Robert White (I, At-Large): We must elect an At-Large candidate who is committed to the LGBT community and who has a track record of hard work and results. That is what I bring to this race. As Legislative Counsel to Congresswoman Eleanor Holmes Norton, I spent many years working to defend the rights and privileges of the LGBT community. Specifically, I worked directly with Congresswoman Norton and advocates to defend and protect the District’s Religious Freedom and Civil Marriage Equality Amendment Act of 2009 from being overturned by Congress. Before and during my campaign, I have worked to show leadership on issues affecting the LGBT community, and, with your vote, you will see this commitment on the Council as well. [Read More]
Did not respond: in the Council Chairman’s race, incumbent Democrat Phil Mendelson, independent John Cheeks and Libertarian Kyle Walker; in the at-large race, independents Kishan Putta, Wendell Felder and Calvin Gurley, Republican Marc Morgan and Libertarian Frederick Steiner; in the Ward 1 race, Libertarian John Vaught LaBeaume and independent Ernest Johnson; in the Ward 3 race, incumbent Democrat Mary Cheh and Libertarian Ryan Sabot; and in the Ward 5 race, Libertarian Preston Cornish.
Click here to read more reponses from D.C. candidates.
METRO WEEKLY: Why should the LGBT community vote for you?
Lorie Masters (D): As a practicing attorney in Washington, D.C. for more than 30 years, I have fought for the best interests of District residents. Particularly because members of D.C.’s transgender community face challenges in receiving the medical care they need, it is significant that I have been able to obtain health insurance for individuals diagnosed with cancer, multiple myeloma, and other life threatening diseases. In doing so, I have been able to guarantee that the clients get the insurance they need in order to proceed with the treatments recommended by their doctors. Because members of D.C.’s LGBT community, particularly young people, are vulnerable to sex trafficking, it also is significant that I have worked on many cases representing victims of human trafficking here in the United States. In addition to pro bono cases, I chaired the Women of Color Research Initiative of the ABA Commission on Women in the Profession, and I serve on the ABA’s Gender Equity Task Force. I recognize the interrelated challenges of equity vis a vis race, gender and sexual orientation. [Read More]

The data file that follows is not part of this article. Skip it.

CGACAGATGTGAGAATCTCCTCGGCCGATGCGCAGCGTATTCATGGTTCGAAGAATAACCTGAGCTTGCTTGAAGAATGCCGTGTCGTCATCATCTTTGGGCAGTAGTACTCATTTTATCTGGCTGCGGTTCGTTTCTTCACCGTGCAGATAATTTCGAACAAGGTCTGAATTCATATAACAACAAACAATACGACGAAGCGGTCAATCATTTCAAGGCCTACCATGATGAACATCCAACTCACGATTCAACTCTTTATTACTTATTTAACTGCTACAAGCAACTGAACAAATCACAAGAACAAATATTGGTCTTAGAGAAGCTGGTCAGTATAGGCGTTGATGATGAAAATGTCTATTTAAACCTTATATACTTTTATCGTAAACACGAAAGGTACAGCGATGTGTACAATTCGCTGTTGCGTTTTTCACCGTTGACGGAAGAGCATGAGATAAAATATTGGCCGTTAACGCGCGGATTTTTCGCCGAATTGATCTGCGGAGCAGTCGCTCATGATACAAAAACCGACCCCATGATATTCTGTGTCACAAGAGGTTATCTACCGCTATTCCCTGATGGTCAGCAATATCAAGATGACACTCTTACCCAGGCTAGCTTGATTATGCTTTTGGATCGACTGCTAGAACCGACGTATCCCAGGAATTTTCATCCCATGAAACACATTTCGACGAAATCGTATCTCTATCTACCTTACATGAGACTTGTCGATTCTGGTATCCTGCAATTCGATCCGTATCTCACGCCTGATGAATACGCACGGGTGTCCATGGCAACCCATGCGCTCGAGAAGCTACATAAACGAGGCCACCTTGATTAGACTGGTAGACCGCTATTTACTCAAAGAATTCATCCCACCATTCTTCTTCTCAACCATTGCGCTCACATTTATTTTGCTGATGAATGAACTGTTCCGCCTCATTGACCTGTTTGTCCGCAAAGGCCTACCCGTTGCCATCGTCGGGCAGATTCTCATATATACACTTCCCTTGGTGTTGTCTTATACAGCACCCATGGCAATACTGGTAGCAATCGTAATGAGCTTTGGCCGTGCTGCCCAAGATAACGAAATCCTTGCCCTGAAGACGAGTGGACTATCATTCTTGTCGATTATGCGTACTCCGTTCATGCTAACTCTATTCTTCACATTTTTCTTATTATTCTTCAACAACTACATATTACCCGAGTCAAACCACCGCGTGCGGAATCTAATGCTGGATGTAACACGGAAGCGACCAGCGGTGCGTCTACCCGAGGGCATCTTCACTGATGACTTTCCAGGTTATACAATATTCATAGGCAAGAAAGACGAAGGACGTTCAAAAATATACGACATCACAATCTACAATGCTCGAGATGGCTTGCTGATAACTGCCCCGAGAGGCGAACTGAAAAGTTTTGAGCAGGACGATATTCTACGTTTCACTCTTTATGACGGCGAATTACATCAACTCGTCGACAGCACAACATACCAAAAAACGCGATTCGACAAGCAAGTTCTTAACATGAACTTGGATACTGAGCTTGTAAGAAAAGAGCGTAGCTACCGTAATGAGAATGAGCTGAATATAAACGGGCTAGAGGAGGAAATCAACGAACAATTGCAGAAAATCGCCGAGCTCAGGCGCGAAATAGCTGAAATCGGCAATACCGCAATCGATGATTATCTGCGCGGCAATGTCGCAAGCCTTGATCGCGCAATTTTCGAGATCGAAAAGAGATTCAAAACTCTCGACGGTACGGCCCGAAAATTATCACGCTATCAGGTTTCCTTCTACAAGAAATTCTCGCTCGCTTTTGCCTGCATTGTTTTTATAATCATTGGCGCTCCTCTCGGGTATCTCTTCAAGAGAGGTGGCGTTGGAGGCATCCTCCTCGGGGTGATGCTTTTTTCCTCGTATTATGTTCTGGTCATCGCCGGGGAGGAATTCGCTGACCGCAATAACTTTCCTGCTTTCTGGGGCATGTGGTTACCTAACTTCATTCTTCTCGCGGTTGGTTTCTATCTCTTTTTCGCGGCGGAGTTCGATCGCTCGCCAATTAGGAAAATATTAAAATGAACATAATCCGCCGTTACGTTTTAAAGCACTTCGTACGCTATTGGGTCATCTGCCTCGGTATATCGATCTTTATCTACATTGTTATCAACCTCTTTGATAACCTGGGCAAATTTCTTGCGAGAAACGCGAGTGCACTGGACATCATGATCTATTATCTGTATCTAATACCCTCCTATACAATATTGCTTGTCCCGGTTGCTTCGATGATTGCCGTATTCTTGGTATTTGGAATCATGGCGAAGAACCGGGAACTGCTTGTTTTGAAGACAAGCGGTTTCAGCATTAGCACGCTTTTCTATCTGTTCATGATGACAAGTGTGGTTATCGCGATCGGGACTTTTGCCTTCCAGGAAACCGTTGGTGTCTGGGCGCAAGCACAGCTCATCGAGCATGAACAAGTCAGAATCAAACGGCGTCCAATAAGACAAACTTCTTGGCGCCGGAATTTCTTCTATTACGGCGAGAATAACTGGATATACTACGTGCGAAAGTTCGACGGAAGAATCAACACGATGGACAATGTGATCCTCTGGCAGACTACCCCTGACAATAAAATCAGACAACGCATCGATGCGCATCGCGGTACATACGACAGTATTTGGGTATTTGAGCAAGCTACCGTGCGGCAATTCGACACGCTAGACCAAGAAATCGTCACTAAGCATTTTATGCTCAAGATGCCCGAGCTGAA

Edward “Smitty” Smith (D): I am fully committed to serving the needs of, and advocating on behalf of all Washingtonians, including members of the LGBT community. I believe that members of the LGBT community should be able to live in a safe and supportive District and have equal access to the benefits, programs, employment, and housing available to heterosexual Washingtonians. As Attorney General I will not stand for any discrimination that occurs on the basis of sexual orientation. I will fight to make sure that all provisions of DC’s Human Rights Act are enforced, including the provision requiring that single-stall public restrooms be gender neutral. I am proud to have received the endorsement of the Gertrude Stein Club, an organization dedicated to the needs of LGBT citizens in the District of Columbia. [Read More]